Kyle Rittenhouse, 18, killed the men and wounded a third on the streets of Kenosha, Wisconsin, on 25 August 2020.
During the high profile and politically divisive trial, his defence said he had feared for his life. Prosecutors argued he was looking for trouble that night.
National Guard troops have been sent to the city amid fears of unrest.
US President Joe Biden called on people to "express their views peacefully", saying that while the outcome of the case "will leave many Americans feeling angry and concerned, myself included, we must acknowledge that the jury has spoken".
Mr Rittenhouse fatally shot Joseph Rosenbaum, 36, and Anthony Huber, 26, and then wounded 27-year-old Gaige Grosskreutz. Mr Rittenhouse and the men he shot are all white.
He faced five charges, including intentional homicide, which carries a life sentence.
His fate was decided by a 12-person jury made up of seven women and five men, who had spent more than three days deliberating.
The teenager began to shake with sobs and nearly collapsed as he heard the words "not guilty" read out five times.
Two nights before he turned up in Kenosha last year, riots had erupted on its streets after police shot Jacob Blake, a black man, leaving him paralysed.
Mr Rittenhouse, then aged 17, had travelled to the city from his home in Illinois. Armed with a semi-automatic rifle, he said he sought to help protect property from unrest.
During the trial, jurors were shown video, sometimes frame by frame, leading up to and after each shooting.
In their closing arguments, Mr Rittenhouse's lawyers argued that he was "trying to help this community" and "reacted to people attacking him". Prosecutors, meanwhile, questioned why he broke curfew in a city he did not live in and "pretended to guard" people and property he was not familiar with.
The case has become a flashpoint in the highly polarised debate over gun rights in the US.
Mr Rittenhouse is championed as a hero by those who say he tried to keep the peace in sometimes violent protests. Others were horrified by what they saw as a heavily armed teenage vigilante in a volatile setting.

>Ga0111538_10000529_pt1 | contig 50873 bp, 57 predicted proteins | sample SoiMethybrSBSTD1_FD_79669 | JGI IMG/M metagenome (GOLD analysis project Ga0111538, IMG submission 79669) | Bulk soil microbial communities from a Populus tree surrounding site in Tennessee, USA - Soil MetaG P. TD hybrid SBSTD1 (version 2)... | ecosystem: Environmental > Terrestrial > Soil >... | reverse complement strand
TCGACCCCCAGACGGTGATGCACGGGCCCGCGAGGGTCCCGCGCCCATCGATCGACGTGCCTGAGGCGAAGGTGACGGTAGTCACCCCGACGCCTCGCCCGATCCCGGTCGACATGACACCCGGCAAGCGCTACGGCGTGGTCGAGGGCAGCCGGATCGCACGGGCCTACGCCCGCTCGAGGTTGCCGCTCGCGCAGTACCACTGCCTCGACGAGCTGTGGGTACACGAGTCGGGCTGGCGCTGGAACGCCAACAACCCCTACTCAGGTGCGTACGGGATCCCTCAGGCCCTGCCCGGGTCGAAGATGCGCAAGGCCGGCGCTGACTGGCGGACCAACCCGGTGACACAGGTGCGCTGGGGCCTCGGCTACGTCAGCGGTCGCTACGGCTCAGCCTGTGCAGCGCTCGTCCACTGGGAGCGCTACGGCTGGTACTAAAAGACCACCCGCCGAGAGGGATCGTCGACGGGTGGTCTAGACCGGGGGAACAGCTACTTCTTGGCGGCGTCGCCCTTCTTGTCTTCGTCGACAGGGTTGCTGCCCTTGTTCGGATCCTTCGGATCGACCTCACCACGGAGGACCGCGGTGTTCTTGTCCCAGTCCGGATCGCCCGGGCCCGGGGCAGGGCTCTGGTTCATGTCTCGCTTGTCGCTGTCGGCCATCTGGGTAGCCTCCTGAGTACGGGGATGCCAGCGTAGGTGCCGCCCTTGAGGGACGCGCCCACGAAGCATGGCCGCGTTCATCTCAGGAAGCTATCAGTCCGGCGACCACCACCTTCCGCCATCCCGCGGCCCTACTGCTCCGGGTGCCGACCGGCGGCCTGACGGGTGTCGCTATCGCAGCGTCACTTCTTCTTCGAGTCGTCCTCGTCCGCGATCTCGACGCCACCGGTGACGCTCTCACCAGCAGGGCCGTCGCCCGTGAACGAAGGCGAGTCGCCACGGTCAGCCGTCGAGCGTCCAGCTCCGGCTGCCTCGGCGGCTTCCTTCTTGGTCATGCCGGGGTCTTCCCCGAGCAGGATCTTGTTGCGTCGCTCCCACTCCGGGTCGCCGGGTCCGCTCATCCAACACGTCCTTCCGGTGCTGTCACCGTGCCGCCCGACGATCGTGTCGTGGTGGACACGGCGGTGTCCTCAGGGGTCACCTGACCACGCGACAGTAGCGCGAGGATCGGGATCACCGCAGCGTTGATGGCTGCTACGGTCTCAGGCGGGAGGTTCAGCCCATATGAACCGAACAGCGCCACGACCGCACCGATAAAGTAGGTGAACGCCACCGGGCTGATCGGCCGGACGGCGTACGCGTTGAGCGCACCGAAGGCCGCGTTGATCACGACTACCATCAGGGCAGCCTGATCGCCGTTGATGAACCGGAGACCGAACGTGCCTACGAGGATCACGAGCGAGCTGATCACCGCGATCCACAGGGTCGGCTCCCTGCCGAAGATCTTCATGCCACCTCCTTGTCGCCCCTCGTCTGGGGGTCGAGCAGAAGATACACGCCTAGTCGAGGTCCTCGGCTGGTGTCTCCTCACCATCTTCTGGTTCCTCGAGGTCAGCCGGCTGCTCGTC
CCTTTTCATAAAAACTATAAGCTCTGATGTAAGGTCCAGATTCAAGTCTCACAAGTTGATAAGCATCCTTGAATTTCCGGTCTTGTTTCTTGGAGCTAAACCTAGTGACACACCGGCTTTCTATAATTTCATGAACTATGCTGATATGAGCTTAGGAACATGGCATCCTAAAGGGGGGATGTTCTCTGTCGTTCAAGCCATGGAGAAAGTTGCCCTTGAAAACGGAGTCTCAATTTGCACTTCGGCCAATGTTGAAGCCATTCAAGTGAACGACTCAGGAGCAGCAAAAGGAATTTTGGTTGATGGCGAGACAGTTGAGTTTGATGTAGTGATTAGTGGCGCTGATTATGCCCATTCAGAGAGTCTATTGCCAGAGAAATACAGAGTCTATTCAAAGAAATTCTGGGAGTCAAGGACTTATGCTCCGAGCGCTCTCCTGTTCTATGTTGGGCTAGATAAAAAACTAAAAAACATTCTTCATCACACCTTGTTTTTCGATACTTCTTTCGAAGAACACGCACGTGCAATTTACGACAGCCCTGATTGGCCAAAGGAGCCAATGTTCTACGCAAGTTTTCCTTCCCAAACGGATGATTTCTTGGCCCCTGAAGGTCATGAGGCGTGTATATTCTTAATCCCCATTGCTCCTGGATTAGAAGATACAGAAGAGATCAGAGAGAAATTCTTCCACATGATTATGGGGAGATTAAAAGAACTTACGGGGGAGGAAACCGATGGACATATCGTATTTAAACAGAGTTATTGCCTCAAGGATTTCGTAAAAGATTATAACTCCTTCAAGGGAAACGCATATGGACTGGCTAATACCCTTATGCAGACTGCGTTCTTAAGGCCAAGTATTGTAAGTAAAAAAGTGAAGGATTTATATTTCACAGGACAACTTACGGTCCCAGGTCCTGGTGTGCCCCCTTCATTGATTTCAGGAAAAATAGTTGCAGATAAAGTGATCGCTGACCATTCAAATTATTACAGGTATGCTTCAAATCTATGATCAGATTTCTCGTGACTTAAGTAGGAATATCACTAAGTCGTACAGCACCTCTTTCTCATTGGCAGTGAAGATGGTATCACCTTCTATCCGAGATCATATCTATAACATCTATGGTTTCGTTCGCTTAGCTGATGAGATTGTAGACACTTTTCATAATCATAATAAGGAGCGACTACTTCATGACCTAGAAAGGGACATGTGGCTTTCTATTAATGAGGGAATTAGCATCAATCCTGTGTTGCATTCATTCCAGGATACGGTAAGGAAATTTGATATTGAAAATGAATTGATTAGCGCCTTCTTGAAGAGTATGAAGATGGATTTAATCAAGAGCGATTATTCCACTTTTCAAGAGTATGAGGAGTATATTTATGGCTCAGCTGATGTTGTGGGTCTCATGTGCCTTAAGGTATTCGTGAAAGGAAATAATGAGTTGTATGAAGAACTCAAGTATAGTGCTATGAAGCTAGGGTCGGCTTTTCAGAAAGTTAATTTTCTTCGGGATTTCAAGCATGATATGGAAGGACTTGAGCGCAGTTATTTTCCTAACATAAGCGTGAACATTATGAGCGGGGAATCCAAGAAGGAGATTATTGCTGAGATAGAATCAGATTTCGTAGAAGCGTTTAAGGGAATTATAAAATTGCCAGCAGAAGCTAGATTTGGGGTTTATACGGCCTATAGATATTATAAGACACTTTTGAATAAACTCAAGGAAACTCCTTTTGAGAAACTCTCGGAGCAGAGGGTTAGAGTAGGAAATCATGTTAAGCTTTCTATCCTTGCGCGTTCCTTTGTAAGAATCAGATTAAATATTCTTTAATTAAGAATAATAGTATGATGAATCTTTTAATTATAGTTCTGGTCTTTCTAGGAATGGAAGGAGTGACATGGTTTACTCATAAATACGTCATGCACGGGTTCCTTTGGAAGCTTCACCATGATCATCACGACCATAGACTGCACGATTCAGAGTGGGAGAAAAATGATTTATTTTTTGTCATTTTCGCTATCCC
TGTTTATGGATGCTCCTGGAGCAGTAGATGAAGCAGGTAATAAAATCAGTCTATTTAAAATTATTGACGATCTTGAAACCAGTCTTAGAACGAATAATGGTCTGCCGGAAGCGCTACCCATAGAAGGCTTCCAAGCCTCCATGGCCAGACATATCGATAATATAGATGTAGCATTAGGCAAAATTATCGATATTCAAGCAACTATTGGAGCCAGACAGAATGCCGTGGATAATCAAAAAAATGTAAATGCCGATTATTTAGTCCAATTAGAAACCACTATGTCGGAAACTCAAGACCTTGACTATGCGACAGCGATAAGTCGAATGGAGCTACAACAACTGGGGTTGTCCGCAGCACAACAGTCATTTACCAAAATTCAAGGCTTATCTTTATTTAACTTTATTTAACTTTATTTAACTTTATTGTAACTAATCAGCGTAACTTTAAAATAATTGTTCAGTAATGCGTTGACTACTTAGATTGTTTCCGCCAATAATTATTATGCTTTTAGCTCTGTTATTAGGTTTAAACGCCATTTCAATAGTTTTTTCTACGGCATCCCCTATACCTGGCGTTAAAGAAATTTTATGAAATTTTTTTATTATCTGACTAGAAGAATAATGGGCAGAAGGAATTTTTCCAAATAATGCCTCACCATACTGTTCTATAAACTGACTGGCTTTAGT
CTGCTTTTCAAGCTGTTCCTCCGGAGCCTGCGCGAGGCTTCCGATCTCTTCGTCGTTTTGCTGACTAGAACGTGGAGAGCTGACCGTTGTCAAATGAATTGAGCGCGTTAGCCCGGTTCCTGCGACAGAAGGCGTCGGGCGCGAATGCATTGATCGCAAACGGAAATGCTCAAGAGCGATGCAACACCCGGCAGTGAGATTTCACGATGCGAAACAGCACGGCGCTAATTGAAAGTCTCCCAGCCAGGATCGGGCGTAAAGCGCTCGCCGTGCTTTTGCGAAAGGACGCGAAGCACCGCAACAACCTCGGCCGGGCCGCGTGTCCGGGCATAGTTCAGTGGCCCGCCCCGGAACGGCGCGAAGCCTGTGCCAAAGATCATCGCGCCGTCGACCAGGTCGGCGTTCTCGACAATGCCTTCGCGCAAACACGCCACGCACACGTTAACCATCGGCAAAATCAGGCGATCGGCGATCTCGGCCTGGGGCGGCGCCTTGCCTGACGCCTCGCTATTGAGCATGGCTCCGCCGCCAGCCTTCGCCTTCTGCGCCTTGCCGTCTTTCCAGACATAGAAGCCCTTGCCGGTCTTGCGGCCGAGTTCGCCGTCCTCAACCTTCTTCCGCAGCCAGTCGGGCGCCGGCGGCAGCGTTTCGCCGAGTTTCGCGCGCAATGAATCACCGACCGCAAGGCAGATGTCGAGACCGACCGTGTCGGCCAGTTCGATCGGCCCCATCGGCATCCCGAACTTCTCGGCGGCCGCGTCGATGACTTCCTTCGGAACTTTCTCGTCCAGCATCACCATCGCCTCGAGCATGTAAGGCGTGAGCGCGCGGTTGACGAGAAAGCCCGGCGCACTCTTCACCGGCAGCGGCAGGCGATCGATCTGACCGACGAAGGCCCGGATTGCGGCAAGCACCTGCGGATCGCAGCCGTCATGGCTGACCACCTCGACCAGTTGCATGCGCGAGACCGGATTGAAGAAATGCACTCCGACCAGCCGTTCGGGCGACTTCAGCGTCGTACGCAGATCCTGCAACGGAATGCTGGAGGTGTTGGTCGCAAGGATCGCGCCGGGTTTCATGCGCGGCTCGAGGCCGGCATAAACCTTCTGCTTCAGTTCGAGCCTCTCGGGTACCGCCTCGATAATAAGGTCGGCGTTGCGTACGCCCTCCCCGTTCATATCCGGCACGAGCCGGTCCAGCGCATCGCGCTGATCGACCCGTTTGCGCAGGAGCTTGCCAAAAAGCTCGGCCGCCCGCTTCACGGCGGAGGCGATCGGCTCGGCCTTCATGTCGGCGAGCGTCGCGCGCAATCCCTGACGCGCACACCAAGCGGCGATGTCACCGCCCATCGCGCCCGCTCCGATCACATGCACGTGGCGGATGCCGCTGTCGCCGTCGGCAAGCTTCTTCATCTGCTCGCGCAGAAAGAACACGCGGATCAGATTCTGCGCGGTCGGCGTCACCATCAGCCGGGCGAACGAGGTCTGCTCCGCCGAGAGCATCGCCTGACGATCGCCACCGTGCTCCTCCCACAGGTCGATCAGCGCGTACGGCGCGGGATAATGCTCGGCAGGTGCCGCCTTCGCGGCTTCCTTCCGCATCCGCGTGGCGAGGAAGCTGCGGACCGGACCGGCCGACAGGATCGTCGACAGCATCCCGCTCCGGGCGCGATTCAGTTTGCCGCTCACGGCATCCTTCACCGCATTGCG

BBC correspondent Nomia Iqbal, who was at the courthouse on Friday, said several cars drove past tooting their horns and shouting "Free Kyle" and "We love the second amendment", which covers the right to keep and bear arms.
On the court steps Jacob Blake's uncle was in tears and said he was shocked at the verdict.
Mr Huber's parents said there was "no accountability" for their son's killer.
"It sends the unacceptable message that armed civilians can show up in any town, incite violence, and then use the danger they have created to justify shooting people in the street," they said in a statement.
But Mr Rittenhouse's defence attorney Mark Richards said his client "wished none of this would have ever happened" and just wanted to get on with his life.
David Hancock, a spokesman for the Rittenhouse family, told CBS they had expected the acquittal, adding that they were now "in an undisclosed location".
Reactions from politicians on Friday highlighted divisions over the case.
Wisconsin Lieutenant Governor Mandela Barnes, a Democrat, was among those to denounce the verdict.
"Over the last few weeks, many dreaded the outcome we just witnessed," he was quoted by the Associated Press news agency as saying.
"The presumption of innocence until proven guilty is what we should expect from our judicial system, but that standard is not always applied equally. We have seen so many black and brown youth killed, only to be put on trial posthumously, while the innocence of Kyle Rittenhouse was virtually demanded by the judge."
New York Mayor Bill de Blasio went further, in a tweet describing the verdict as "disgusting".
But Republicans including Wisconsin Senator Ron Johnson welcomed the decision.
"Justice has been served," he said, quoted by AFP. "I hope everyone can accept the verdict, remain peaceful, and let the community of Kenosha heal and rebuild."
The state's former governor, Scott Walker, also tweeted his approval: "All of us who knew what actually happened in Kenosha last year assumed this would be the verdict. Thankfully, the jury thought the same."
In a brief statement, the office of the Kenosha County District Attorney - which handled the prosecution's case - said it respected the verdict and called for calm.
Wisconsin's Governor Tony Evers said it was "time to move forward, together".